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Expert: Iranians In Favor Of Nuclear Deal


This week the United States and Iran continued talks aimed at an agreement on Iran's nuclear program. Any agreement reached will be controversial in the United States, especially as the campaign year approaches. What about potential ramifications in Iran? Najmeh Bozorgmehr is the Tehran correspondent for The Financial Times and she joins us on the line from Tehran.

Thanks very much for being with us.


SIMON: So in Tehran, who is in favor and who's suspicious?

BOZORGMEHR: I would say in general, public opinion is very much for a deal. Iranians don't like to see tensions with the outside world and like to see the nuclear crisis over after a decade. The regime as a whole is also for a deal, but there are certainly hard-liners inside the regime who do not like to see a nuclear deal because that can give a boost to moderate forces inside the regime.

SIMON: How would any deal perhaps set the stage for politics in the coming year in Iran?

BOZORGMEHR: It's before parliamentary election next year and the political infighting has already started. If there is a nuclear deal, hardliners do not like moderate forces to confiscate that in their favor and win the majority in the next Parliament. So we are going to see tense political infighting if there is a nuclear deal.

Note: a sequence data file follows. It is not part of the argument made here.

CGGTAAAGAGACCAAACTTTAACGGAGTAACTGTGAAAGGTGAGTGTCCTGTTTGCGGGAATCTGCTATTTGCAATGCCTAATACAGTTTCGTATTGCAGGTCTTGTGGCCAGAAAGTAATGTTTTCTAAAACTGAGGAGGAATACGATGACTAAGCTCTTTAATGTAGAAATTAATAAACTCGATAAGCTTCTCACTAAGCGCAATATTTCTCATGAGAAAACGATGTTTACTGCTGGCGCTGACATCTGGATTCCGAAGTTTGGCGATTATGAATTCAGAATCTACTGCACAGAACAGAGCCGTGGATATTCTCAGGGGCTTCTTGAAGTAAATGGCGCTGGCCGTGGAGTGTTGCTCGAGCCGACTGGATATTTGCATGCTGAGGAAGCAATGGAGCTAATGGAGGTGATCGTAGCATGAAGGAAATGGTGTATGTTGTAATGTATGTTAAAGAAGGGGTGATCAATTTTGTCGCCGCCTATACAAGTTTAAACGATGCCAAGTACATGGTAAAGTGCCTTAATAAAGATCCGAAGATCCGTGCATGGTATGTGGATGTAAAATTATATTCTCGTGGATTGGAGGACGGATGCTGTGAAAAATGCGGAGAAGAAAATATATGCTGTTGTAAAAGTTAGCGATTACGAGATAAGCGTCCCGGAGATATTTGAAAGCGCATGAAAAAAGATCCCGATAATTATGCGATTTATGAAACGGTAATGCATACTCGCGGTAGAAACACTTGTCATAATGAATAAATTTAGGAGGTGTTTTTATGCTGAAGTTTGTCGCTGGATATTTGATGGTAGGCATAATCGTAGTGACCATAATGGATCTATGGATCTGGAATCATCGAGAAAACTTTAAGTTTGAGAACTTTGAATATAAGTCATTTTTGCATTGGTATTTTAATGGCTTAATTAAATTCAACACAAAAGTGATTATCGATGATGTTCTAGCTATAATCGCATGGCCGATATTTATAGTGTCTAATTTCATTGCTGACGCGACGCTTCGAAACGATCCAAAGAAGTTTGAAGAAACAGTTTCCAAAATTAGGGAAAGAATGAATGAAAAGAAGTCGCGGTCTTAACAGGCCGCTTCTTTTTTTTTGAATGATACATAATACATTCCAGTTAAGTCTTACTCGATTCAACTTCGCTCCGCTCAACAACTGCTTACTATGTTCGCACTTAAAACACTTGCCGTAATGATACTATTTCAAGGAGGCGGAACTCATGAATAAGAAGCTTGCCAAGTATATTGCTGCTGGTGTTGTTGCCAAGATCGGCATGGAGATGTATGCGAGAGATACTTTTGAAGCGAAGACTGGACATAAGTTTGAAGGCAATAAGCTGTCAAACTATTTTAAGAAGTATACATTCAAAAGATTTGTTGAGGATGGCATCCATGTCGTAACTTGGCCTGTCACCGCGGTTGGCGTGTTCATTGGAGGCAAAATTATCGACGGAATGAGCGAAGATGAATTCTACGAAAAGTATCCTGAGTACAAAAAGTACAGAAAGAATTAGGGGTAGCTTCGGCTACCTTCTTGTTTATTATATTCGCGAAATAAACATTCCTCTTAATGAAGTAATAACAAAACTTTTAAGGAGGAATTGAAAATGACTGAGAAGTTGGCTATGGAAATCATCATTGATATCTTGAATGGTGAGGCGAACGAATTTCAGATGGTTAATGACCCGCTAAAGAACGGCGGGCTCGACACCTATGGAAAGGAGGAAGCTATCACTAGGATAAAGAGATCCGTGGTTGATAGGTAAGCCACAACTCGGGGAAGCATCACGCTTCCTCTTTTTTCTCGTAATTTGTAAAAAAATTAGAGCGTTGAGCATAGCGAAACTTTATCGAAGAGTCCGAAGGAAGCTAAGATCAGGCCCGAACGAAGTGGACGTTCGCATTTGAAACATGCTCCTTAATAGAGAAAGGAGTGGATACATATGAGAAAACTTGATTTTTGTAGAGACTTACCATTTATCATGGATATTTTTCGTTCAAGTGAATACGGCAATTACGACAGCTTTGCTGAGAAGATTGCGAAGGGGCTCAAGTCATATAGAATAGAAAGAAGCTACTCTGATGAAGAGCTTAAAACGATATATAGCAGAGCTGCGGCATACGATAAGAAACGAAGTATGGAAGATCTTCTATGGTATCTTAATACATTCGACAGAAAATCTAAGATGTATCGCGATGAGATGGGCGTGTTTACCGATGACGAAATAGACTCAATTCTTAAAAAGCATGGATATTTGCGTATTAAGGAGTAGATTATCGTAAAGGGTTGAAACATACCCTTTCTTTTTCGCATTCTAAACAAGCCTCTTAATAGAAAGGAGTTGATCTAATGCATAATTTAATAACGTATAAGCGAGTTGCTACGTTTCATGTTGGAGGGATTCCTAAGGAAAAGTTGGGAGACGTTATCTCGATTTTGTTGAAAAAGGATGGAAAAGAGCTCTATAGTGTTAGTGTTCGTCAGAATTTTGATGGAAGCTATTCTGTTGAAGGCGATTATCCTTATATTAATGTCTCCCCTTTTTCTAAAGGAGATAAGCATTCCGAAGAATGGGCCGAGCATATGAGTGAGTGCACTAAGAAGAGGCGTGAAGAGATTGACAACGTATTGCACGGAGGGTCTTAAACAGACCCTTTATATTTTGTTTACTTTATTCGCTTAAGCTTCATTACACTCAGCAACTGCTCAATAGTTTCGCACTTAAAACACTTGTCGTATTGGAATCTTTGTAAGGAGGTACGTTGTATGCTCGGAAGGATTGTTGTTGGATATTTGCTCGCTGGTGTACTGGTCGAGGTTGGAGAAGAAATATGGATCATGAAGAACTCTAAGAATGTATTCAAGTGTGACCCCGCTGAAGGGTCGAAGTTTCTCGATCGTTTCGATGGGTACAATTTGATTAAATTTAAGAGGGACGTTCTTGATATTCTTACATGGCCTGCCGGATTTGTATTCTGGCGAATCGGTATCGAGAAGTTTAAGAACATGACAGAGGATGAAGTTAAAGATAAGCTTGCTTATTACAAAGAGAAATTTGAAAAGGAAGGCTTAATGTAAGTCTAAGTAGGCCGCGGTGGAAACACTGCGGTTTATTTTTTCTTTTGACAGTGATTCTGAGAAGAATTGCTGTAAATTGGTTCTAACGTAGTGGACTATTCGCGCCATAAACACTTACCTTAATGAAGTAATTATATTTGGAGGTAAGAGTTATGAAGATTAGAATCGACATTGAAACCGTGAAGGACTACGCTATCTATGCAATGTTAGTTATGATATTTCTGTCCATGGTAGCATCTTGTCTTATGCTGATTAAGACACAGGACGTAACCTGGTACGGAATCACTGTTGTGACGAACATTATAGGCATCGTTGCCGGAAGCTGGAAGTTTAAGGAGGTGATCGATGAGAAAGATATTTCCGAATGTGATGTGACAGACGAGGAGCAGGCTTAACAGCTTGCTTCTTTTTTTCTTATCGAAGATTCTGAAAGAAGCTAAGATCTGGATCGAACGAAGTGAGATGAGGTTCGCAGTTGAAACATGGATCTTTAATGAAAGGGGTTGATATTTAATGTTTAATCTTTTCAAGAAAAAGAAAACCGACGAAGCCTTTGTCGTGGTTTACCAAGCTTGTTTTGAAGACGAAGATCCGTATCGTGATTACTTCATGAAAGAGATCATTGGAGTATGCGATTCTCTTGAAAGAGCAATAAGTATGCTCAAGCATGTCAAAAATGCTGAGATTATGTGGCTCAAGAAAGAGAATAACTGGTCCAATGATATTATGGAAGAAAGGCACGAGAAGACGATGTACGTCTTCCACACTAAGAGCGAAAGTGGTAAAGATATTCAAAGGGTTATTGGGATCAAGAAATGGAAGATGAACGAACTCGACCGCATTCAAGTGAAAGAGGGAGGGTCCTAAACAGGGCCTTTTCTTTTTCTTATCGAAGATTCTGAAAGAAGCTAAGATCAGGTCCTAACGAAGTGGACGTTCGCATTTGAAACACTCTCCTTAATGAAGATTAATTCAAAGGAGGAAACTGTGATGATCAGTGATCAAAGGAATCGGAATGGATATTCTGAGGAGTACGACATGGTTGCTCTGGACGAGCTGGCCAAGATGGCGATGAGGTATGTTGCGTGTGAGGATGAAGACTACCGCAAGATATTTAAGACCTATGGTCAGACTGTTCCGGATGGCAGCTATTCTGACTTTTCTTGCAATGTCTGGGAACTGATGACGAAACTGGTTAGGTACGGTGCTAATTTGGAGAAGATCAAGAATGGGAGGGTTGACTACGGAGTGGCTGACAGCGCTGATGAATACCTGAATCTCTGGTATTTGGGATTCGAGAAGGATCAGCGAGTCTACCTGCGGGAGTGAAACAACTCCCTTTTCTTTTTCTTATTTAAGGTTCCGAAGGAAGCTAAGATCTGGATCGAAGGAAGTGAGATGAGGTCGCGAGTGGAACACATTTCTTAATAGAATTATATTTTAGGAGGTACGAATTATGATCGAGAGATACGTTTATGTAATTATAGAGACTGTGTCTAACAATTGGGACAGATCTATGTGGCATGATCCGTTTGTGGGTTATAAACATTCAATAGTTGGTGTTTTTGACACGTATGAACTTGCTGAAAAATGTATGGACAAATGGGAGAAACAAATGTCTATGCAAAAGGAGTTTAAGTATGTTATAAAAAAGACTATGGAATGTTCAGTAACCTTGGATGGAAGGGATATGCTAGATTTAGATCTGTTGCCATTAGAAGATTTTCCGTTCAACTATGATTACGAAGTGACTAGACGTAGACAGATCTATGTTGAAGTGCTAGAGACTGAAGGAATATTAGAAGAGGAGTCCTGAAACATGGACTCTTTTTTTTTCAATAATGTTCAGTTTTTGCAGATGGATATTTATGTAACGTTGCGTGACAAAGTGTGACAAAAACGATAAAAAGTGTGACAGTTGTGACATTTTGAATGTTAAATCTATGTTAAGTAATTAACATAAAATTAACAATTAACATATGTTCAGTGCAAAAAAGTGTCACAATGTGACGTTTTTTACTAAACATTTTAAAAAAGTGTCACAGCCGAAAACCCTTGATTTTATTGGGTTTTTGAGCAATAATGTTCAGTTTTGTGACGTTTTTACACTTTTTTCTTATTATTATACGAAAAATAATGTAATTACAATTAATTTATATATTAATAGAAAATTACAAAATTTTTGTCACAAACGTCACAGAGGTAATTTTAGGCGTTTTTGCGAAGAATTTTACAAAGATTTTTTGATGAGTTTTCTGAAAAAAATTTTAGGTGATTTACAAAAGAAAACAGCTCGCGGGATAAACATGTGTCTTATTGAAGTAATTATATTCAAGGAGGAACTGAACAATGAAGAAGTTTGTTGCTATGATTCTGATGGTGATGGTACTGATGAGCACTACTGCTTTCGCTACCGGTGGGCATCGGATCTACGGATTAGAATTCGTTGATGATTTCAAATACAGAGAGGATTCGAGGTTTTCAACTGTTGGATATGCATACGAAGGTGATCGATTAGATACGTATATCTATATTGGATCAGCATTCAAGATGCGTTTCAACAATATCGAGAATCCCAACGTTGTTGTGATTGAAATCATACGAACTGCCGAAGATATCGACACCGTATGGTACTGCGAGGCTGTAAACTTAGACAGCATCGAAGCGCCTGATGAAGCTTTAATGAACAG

SIMON: You've been speaking to a lot of individual Iranians, I gather. Guide us through what you hear from citizens there in Iran. Are they so eager for an end to sanctions that they want a nuclear deal? Are they - do they think a nuclear deal in the end won't affect them very much? What's the range of opinion?

BOZORGMEHR: As you know, there are not reliable opinion polls in Iran. So I speak from my experience, like, from talking to ordinary people randomly. I've not seen anyone to say he or she's against a nuclear deal. What Iranians do not like to see is Iran surrendering to foreign powers. Iranian nation is, on one hand, proud and doesn't like to be looked down on and it thinks that a nuclear program is a source of national pride. On the other hand, Iranians are pacifists. They do not like to see tensions with the outside world. So they'd like to see a nuclear deal, but they have paid a huge price for that.

SIMON: And the huge price being life under sanctions.

BOZORGMEHR: Yes, life under sanctions and they have to respond to the next generation's that, you have paid this much price for nothing? That should not be the case. And many people believe that this is also - there is a question of Iranian security. If some regional countries have nuclear weapons, not that Iran leaders want nuclear weapons, but that's what people say - if some regional powers have nuclear weapons, why shouldn't Iran have that potential for the future?

SIMON: And this is an opinion that Iranians of all stripes - a lot of Iranians of all stripes have, yeah?

BOZORGMEHR: Yes. Even when I see monarchies, even the sworn enemies of the Islamic Republic, you see that they make very similar comments.

SIMON: Najmeh Bozorgmehr of The Financial Times, speaking with us from Tehran, thanks very much for being with us.

BOZORGMEHR: Thank you for having me. Transcript provided by NPR, Copyright NPR.